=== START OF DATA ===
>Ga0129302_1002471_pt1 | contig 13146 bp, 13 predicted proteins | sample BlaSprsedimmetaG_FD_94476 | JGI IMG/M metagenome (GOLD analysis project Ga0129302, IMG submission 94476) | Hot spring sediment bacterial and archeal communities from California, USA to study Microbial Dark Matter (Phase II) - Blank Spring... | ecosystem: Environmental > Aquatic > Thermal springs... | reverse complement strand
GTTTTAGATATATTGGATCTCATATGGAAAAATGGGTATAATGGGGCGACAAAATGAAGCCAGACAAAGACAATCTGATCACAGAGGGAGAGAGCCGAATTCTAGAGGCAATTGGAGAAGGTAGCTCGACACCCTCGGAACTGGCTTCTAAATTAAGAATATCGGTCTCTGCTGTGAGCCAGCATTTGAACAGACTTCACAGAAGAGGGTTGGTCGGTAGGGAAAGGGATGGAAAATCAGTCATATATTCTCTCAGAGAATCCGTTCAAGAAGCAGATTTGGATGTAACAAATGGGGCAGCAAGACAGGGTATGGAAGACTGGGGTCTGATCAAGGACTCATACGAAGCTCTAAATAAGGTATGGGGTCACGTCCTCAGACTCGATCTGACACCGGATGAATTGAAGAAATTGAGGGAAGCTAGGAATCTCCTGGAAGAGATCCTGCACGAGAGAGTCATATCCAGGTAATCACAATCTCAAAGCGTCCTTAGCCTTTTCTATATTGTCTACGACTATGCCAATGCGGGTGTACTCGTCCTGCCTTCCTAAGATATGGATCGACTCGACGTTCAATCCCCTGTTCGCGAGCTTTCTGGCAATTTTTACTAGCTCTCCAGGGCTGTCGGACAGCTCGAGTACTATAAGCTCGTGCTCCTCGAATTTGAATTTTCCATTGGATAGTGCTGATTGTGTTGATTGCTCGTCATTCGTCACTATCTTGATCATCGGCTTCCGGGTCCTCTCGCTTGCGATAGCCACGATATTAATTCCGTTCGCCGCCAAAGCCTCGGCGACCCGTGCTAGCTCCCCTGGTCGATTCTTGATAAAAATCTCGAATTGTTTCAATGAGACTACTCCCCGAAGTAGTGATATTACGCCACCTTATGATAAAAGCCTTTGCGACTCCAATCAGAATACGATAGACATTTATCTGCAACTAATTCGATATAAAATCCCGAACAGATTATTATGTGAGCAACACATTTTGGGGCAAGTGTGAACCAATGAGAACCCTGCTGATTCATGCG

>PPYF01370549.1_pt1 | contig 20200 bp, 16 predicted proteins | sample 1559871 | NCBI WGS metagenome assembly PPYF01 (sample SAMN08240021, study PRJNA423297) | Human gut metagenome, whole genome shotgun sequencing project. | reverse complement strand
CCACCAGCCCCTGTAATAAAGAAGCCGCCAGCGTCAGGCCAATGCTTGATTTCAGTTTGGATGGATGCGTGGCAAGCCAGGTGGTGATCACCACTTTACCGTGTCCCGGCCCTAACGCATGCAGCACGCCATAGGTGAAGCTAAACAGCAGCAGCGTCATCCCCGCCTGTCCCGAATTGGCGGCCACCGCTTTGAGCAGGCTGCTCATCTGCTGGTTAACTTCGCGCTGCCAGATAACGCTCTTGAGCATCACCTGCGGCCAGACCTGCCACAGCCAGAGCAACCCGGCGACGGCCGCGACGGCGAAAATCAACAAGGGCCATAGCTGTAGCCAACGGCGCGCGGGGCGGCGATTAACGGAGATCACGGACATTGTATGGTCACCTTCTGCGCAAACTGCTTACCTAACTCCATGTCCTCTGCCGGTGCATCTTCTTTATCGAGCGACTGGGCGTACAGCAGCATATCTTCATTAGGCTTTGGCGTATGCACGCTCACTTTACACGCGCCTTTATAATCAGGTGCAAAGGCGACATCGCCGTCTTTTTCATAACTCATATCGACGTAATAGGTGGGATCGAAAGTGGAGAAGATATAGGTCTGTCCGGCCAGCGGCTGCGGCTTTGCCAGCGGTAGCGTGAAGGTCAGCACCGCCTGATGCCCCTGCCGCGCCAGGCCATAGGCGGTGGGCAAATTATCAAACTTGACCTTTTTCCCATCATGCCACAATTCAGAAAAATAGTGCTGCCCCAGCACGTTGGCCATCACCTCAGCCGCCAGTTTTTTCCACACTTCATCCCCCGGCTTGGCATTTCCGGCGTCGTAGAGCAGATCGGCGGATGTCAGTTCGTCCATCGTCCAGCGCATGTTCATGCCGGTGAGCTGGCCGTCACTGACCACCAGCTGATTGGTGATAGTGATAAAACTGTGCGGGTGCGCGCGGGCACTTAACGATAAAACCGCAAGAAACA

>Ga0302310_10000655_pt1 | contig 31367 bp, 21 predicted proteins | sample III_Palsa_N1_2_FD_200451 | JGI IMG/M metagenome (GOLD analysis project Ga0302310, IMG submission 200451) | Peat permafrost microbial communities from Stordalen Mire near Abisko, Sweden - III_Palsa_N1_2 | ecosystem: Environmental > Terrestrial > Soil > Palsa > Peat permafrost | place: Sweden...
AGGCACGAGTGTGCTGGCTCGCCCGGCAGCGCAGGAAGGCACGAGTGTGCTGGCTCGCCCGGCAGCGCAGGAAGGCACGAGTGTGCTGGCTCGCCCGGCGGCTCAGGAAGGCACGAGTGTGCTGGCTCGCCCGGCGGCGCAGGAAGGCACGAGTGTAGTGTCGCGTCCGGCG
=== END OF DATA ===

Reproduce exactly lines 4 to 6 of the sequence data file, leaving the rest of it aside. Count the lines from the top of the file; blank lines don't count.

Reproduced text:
CCACCAGCCCCTGTAATAAAGAAGCCGCCAGCGTCAGGCCAATGCTTGATTTCAGTTTGGATGGATGCGTGGCAAGCCAGGTGGTGATCACCACTTTACCGTGTCCCGGCCCTAACGCATGCAGCACGCCATAGGTGAAGCTAAACAGCAGCAGCGTCATCCCCGCCTGTCCCGAATTGGCGGCCACCGCTTTGAGCAGGCTGCTCATCTGCTGGTTAACTTCGCGCTGCCAGATAACGCTCTTGAGCATCACCTGCGGCCAGACCTGCCACAGCCAGAGCAACCCGGCGACGGCCGCGACGGCGAAAATCAACAAGGGCCATAGCTGTAGCCAACGGCGCGCGGGGCGGCGATTAACGGAGATCACGGACATTGTATGGTCACCTTCTGCGCAAACTGCTTACCTAACTCCATGTCCTCTGCCGGTGCATCTTCTTTATCGAGCGACTGGGCGTACAGCAGCATATCTTCATTAGGCTTTGGCGTATGCACGCTCACTTTACACGCGCCTTTATAATCAGGTGCAAAGGCGACATCGCCGTCTTTTTCATAACTCATATCGACGTAATAGGTGGGATCGAAAGTGGAGAAGATATAGGTCTGTCCGGCCAGCGGCTGCGGCTTTGCCAGCGGTAGCGTGAAGGTCAGCACCGCCTGATGCCCCTGCCGCGCCAGGCCATAGGCGGTGGGCAAATTATCAAACTTGACCTTTTTCCCATCATGCCACAATTCAGAAAAATAGTGCTGCCCCAGCACGTTGGCCATCACCTCAGCCGCCAGTTTTTTCCACACTTCATCCCCCGGCTTGGCATTTCCGGCGTCGTAGAGCAGATCGGCGGATGTCAGTTCGTCCATCGTCCAGCGCATGTTCATGCCGGTGAGCTGGCCGTCACTGACCACCAGCTGATTGGTGATAGTGATAAAACTGTGCGGGTGCGCGCGGGCACTTAACGATAAAACCGCAAGAAACA

>Ga0302310_10000655_pt1 | contig 31367 bp, 21 predicted proteins | sample III_Palsa_N1_2_FD_200451 | JGI IMG/M metagenome (GOLD analysis project Ga0302310, IMG submission 200451) | Peat permafrost microbial communities from Stordalen Mire near Abisko, Sweden - III_Palsa_N1_2 | ecosystem: Environmental > Terrestrial > Soil > Palsa > Peat permafrost | place: Sweden...
AGGCACGAGTGTGCTGGCTCGCCCGGCAGCGCAGGAAGGCACGAGTGTGCTGGCTCGCCCGGCAGCGCAGGAAGGCACGAGTGTGCTGGCTCGCCCGGCGGCTCAGGAAGGCACGAGTGTGCTGGCTCGCCCGGCGGCGCAGGAAGGCACGAGTGTAGTGTCGCGTCCGGCG